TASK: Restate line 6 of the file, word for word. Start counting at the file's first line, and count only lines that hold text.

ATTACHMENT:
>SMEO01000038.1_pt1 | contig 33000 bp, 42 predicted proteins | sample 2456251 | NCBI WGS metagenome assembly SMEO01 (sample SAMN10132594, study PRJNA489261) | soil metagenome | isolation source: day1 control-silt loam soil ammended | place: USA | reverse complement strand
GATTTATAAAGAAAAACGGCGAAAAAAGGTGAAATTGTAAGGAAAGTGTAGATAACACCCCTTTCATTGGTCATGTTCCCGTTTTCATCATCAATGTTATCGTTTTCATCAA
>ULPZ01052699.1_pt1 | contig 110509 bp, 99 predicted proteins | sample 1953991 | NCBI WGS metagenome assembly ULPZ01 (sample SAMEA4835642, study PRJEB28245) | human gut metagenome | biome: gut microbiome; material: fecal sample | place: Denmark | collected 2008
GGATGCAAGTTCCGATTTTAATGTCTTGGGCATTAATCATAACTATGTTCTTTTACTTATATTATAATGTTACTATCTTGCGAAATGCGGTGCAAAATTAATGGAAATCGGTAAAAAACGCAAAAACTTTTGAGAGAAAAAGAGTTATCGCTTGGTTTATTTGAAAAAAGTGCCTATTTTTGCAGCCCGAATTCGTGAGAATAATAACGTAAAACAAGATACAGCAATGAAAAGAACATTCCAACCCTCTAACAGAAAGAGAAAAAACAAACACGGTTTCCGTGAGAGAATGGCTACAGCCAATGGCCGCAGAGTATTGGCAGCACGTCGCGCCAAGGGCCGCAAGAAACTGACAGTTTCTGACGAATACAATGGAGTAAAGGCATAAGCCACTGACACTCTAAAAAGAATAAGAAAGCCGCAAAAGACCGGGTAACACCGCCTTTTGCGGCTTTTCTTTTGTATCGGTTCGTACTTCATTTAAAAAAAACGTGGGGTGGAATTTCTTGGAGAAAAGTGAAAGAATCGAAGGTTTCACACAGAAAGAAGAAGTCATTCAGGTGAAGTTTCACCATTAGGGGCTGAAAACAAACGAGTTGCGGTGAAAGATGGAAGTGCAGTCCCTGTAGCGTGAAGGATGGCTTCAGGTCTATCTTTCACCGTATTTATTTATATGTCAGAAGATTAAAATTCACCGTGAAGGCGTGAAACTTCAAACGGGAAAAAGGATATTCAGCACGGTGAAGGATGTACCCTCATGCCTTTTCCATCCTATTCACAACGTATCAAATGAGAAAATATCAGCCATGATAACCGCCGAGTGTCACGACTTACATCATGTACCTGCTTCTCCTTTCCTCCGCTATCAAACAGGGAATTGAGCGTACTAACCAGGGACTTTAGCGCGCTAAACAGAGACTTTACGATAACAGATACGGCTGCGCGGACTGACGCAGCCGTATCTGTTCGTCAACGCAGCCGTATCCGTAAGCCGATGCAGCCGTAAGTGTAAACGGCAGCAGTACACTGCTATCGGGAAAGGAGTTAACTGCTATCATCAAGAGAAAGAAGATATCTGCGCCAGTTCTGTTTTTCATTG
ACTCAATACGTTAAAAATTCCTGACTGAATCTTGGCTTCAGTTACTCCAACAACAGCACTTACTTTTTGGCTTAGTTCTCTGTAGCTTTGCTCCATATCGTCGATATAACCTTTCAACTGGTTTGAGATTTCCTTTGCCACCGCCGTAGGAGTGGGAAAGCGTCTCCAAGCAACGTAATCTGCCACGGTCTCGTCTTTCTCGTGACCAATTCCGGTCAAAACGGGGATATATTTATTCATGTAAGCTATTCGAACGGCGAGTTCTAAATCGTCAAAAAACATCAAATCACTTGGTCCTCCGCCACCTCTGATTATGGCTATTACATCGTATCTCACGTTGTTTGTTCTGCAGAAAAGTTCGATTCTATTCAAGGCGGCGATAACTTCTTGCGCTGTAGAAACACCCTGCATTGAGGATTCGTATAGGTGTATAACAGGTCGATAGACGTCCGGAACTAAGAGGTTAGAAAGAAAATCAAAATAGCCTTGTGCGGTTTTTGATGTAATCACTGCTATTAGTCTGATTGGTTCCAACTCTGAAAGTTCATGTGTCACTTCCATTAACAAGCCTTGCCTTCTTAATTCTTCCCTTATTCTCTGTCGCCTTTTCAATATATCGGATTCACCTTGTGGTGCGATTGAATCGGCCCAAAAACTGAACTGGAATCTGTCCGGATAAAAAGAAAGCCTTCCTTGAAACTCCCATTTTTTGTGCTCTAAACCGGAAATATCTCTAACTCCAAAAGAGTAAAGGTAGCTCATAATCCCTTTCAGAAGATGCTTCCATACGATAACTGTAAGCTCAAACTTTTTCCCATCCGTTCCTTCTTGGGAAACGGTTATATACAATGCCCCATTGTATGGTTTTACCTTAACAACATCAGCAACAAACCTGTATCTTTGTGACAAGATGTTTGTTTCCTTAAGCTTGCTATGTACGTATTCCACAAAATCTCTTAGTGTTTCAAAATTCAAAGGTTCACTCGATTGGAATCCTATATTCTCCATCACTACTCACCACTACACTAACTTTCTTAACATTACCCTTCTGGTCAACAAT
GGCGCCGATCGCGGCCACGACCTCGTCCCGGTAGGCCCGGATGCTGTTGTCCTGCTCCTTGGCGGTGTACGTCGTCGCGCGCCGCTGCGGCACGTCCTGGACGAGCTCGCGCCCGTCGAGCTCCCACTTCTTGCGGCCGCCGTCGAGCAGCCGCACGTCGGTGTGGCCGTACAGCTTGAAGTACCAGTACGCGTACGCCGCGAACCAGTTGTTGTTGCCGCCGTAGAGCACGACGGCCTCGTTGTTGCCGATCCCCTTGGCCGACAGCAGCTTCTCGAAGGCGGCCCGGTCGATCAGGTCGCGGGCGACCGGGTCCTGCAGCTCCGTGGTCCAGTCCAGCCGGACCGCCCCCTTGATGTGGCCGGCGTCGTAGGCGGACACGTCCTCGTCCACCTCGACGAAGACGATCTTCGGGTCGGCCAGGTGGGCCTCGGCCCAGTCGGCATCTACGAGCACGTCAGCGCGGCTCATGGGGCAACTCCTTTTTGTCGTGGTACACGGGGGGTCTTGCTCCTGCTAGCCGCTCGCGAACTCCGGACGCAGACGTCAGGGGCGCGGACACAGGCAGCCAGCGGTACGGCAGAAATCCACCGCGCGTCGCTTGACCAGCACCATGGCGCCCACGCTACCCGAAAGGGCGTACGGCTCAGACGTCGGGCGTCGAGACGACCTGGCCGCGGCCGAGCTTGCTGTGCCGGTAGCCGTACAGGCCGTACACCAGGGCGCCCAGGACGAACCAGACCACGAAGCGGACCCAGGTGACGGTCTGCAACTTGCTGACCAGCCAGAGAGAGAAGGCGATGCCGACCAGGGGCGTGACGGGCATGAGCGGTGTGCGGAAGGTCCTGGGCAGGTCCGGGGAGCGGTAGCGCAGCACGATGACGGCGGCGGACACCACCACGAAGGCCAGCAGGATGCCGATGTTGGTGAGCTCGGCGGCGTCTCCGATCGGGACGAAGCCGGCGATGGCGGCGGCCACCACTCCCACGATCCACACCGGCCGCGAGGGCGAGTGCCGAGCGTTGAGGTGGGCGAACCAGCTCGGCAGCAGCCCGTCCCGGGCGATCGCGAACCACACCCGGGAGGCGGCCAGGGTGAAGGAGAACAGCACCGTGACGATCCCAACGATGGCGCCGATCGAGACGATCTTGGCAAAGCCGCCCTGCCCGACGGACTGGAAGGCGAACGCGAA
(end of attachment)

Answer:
GGCGCCGATCGCGGCCACGACCTCGTCCCGGTAGGCCCGGATGCTGTTGTCCTGCTCCTTGGCGGTGTACGTCGTCGCGCGCCGCTGCGGCACGTCCTGGACGAGCTCGCGCCCGTCGAGCTCCCACTTCTTGCGGCCGCCGTCGAGCAGCCGCACGTCGGTGTGGCCGTACAGCTTGAAGTACCAGTACGCGTACGCCGCGAACCAGTTGTTGTTGCCGCCGTAGAGCACGACGGCCTCGTTGTTGCCGATCCCCTTGGCCGACAGCAGCTTCTCGAAGGCGGCCCGGTCGATCAGGTCGCGGGCGACCGGGTCCTGCAGCTCCGTGGTCCAGTCCAGCCGGACCGCCCCCTTGATGTGGCCGGCGTCGTAGGCGGACACGTCCTCGTCCACCTCGACGAAGACGATCTTCGGGTCGGCCAGGTGGGCCTCGGCCCAGTCGGCATCTACGAGCACGTCAGCGCGGCTCATGGGGCAACTCCTTTTTGTCGTGGTACACGGGGGGTCTTGCTCCTGCTAGCCGCTCGCGAACTCCGGACGCAGACGTCAGGGGCGCGGACACAGGCAGCCAGCGGTACGGCAGAAATCCACCGCGCGTCGCTTGACCAGCACCATGGCGCCCACGCTACCCGAAAGGGCGTACGGCTCAGACGTCGGGCGTCGAGACGACCTGGCCGCGGCCGAGCTTGCTGTGCCGGTAGCCGTACAGGCCGTACACCAGGGCGCCCAGGACGAACCAGACCACGAAGCGGACCCAGGTGACGGTCTGCAACTTGCTGACCAGCCAGAGAGAGAAGGCGATGCCGACCAGGGGCGTGACGGGCATGAGCGGTGTGCGGAAGGTCCTGGGCAGGTCCGGGGAGCGGTAGCGCAGCACGATGACGGCGGCGGACACCACCACGAAGGCCAGCAGGATGCCGATGTTGGTGAGCTCGGCGGCGTCTCCGATCGGGACGAAGCCGGCGATGGCGGCGGCCACCACTCCCACGATCCACACCGGCCGCGAGGGCGAGTGCCGAGCGTTGAGGTGGGCGAACCAGCTCGGCAGCAGCCCGTCCCGGGCGATCGCGAACCACACCCGGGAGGCGGCCAGGGTGAAGGAGAACAGCACCGTGACGATCCCAACGATGGCGCCGATCGAGACGATCTTGGCAAAGCCGCCCTGCCCGACGGACTGGAAGGCGAACGCGAA